REVIEW: Childhood, Night & Day Café, 23/4/2014

Childhood

London based quartet Childhood, who formed at co-frontmen Leo Dobson and Ben Roans-Hopcraft’s time at Nottingham University, have been creating quite a buzz for themselves on the indie circuit, having been hailed by many music publications and critics as one of the best new guitar bands in Britain.  The group has recently embarked on a headlining UK tour that has lent them time playing various small venues across Britain in support of the summer release of their debut album.  The Manchester stop of the tour saw them take up residence at Night & Day Café, with support drawn from local bands Temple Songs and Young Myths (the latter who is definitely worth a listen, and you can found here).

There’s usually some skepticism as well as expectation in regards to going to see any highly touted band perform, but Childhood’s live show explained why this at first slightly generic sounding indie band has garnered such hype, as the cohesiveness of the quartet was evident throughout their hour long set.  Dual vocalists and guitarists Dobson and Romans-Hopcraft project evenly within the surprising-at-just-the-right-time instrumental tones of Daniel Salamons (bass) and Chris O’Driscoll (drums), delivering a resounding sound reminiscent of Palma Violets, who the band has supported in the past.  There’s something about Childhood’s music that captures and keeps the gig-goers attention, whether it be the confidence in which they perform or the psychedelic yet forward-moving tempo of their songs, which seems to transcend a specific genre or certain aesthetic of venue.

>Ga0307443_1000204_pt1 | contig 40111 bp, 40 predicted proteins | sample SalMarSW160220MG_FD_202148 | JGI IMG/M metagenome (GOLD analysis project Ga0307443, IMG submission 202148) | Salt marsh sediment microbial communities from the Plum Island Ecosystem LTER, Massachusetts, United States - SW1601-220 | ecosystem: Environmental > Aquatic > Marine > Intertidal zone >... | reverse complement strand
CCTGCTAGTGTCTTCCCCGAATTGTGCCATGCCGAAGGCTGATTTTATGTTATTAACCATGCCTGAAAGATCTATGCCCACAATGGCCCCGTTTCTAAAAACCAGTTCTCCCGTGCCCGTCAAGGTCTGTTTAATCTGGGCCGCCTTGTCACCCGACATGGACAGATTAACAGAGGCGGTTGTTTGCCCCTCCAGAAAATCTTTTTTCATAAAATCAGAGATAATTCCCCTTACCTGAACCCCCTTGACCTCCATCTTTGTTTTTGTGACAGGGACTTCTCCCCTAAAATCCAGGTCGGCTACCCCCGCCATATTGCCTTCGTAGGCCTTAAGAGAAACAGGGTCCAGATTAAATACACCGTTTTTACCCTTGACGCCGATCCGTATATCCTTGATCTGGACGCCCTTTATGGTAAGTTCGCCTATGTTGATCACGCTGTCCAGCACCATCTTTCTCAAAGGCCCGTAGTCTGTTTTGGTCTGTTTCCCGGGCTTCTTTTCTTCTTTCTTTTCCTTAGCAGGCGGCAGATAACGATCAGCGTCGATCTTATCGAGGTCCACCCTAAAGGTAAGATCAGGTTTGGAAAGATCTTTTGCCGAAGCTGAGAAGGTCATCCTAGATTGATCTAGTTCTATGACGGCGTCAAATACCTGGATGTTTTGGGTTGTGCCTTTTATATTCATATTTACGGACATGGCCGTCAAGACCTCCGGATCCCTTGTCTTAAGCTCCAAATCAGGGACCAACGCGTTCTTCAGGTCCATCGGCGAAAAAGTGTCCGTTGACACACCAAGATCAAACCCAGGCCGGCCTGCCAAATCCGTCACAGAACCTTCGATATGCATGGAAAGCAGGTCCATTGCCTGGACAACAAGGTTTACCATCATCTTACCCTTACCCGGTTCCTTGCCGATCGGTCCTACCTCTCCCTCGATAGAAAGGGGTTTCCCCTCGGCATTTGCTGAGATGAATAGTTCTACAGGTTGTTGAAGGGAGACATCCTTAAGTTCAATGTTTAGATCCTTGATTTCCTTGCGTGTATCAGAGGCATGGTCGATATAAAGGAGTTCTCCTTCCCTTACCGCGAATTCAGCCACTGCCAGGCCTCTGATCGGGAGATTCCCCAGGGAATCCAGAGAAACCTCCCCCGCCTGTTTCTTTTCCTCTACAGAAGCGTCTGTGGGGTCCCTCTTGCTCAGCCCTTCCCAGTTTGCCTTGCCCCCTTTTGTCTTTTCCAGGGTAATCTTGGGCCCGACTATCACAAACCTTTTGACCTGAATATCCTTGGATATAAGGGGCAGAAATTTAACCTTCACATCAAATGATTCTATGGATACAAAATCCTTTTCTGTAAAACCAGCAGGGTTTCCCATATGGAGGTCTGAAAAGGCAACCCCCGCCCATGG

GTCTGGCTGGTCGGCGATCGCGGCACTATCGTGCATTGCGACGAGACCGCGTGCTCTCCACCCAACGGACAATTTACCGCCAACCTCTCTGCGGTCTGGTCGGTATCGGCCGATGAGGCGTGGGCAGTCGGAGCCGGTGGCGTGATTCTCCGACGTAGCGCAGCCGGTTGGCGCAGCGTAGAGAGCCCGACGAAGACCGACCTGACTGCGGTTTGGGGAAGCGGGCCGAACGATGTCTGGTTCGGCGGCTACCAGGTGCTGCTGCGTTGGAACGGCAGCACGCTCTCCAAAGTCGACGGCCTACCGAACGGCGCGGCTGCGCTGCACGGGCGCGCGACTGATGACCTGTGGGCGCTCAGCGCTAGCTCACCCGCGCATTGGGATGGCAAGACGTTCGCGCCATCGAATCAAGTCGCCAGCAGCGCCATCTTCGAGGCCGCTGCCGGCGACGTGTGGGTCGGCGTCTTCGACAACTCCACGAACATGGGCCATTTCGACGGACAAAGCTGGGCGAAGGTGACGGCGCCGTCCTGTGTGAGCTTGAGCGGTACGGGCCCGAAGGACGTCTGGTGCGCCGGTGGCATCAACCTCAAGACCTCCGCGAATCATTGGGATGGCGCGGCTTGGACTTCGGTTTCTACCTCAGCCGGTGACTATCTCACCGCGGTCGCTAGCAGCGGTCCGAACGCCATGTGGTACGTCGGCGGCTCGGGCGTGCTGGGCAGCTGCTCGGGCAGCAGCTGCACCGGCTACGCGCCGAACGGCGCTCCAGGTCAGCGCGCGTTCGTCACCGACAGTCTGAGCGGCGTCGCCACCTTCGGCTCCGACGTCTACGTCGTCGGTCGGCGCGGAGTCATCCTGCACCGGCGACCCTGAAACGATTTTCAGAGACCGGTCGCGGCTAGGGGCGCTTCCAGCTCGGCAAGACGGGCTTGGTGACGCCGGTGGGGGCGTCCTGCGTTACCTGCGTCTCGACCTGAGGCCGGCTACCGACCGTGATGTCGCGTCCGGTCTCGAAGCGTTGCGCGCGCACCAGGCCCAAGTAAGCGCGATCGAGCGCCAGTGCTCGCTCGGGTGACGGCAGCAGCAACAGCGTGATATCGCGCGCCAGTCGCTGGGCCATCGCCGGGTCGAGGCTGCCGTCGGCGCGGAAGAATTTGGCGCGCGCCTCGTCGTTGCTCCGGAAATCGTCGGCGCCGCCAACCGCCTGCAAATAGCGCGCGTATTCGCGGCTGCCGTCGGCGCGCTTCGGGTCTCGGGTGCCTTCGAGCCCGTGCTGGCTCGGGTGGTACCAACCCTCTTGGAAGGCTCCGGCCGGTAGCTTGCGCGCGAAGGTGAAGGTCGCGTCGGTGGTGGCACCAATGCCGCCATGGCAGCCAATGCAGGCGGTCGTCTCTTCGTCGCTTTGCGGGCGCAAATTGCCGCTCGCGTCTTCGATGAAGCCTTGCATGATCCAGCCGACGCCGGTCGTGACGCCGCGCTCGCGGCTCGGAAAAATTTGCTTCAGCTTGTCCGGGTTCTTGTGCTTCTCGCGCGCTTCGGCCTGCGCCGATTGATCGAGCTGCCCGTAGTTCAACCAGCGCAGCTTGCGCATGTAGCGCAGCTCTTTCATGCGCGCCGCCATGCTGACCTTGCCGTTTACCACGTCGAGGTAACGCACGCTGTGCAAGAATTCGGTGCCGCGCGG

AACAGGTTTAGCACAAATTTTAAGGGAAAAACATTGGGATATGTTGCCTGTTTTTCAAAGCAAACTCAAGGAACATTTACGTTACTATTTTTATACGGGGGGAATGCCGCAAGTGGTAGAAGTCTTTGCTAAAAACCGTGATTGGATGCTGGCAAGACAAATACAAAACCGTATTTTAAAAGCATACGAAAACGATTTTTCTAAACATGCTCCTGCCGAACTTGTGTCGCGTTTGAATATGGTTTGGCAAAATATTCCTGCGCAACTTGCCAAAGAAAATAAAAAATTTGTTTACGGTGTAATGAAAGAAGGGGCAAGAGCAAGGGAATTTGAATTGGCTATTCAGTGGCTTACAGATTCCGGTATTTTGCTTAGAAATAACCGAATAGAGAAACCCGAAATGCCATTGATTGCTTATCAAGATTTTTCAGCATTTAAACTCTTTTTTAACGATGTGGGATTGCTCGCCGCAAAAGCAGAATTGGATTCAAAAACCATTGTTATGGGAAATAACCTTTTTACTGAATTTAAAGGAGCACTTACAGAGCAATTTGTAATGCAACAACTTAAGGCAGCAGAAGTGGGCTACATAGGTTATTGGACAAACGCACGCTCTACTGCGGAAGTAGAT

In fact, the best thing Childhood offers is a sort of atmospheric quality of otherworldliness, grounded in their tightly fused instrumentals. What sets them apart from other shoegaze-influenced acts is this quality of performance; a reminder of why it is important that not only a band create good music, but be able to convey it successfully as well.  Despite the inherent confidence of the band, there’s no pretense of overt showmanship or anything to show that Childhood aspire to anything more that simply providing a night of good vibes, good tunes and a promising future for the genre.

Words by Ruby Hoffman (@RubybHoffman).

“Be sure to ‘Like’ us on Facebook and Follow us on Twitter to keep up to date with all the latest Northern music news!”

You can leave a response, or trackback from your own site.

Comments:

Leave a Reply

*